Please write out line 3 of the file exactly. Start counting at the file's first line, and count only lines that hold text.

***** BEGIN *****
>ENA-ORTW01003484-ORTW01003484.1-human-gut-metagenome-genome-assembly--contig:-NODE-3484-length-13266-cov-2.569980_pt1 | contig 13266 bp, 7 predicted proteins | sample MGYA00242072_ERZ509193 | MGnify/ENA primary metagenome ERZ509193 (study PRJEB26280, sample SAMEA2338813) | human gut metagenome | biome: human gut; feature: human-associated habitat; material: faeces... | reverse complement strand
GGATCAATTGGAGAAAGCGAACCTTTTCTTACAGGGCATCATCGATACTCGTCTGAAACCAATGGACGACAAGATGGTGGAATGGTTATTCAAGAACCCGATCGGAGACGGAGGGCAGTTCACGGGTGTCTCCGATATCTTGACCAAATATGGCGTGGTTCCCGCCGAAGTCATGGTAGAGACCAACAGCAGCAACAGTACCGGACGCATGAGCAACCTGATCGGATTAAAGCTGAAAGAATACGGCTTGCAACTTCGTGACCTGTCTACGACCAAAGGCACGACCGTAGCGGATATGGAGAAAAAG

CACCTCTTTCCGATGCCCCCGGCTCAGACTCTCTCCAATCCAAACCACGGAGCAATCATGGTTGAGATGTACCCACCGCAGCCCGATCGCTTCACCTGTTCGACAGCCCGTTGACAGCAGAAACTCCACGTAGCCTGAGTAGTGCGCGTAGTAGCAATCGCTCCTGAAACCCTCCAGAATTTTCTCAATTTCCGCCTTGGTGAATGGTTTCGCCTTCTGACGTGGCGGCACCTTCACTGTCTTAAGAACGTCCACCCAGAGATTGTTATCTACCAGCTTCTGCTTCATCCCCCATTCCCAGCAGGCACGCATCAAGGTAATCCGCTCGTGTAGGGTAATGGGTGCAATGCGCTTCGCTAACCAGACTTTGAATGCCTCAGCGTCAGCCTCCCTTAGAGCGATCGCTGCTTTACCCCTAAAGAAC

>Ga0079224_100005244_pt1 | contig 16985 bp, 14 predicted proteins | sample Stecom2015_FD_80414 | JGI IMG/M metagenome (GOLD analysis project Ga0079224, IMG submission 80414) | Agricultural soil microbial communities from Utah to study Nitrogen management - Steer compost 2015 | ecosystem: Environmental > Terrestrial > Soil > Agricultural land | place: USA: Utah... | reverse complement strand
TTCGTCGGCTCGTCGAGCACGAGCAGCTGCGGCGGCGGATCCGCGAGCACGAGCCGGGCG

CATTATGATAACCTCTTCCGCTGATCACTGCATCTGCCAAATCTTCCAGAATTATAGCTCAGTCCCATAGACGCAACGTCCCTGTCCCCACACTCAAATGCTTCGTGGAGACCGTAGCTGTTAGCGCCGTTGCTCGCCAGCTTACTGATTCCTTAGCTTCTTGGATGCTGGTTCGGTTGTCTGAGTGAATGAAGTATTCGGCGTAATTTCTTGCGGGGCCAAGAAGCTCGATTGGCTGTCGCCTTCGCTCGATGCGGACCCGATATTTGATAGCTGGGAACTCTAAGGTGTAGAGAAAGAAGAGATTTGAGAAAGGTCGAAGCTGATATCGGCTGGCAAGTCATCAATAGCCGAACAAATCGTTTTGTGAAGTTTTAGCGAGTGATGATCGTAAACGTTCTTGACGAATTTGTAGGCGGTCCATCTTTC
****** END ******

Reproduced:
CACCTCTTTCCGATGCCCCCGGCTCAGACTCTCTCCAATCCAAACCACGGAGCAATCATGGTTGAGATGTACCCACCGCAGCCCGATCGCTTCACCTGTTCGACAGCCCGTTGACAGCAGAAACTCCACGTAGCCTGAGTAGTGCGCGTAGTAGCAATCGCTCCTGAAACCCTCCAGAATTTTCTCAATTTCCGCCTTGGTGAATGGTTTCGCCTTCTGACGTGGCGGCACCTTCACTGTCTTAAGAACGTCCACCCAGAGATTGTTATCTACCAGCTTCTGCTTCATCCCCCATTCCCAGCAGGCACGCATCAAGGTAATCCGCTCGTGTAGGGTAATGGGTGCAATGCGCTTCGCTAACCAGACTTTGAATGCCTCAGCGTCAGCCTCCCTTAGAGCGATCGCTGCTTTACCCCTAAAGAAC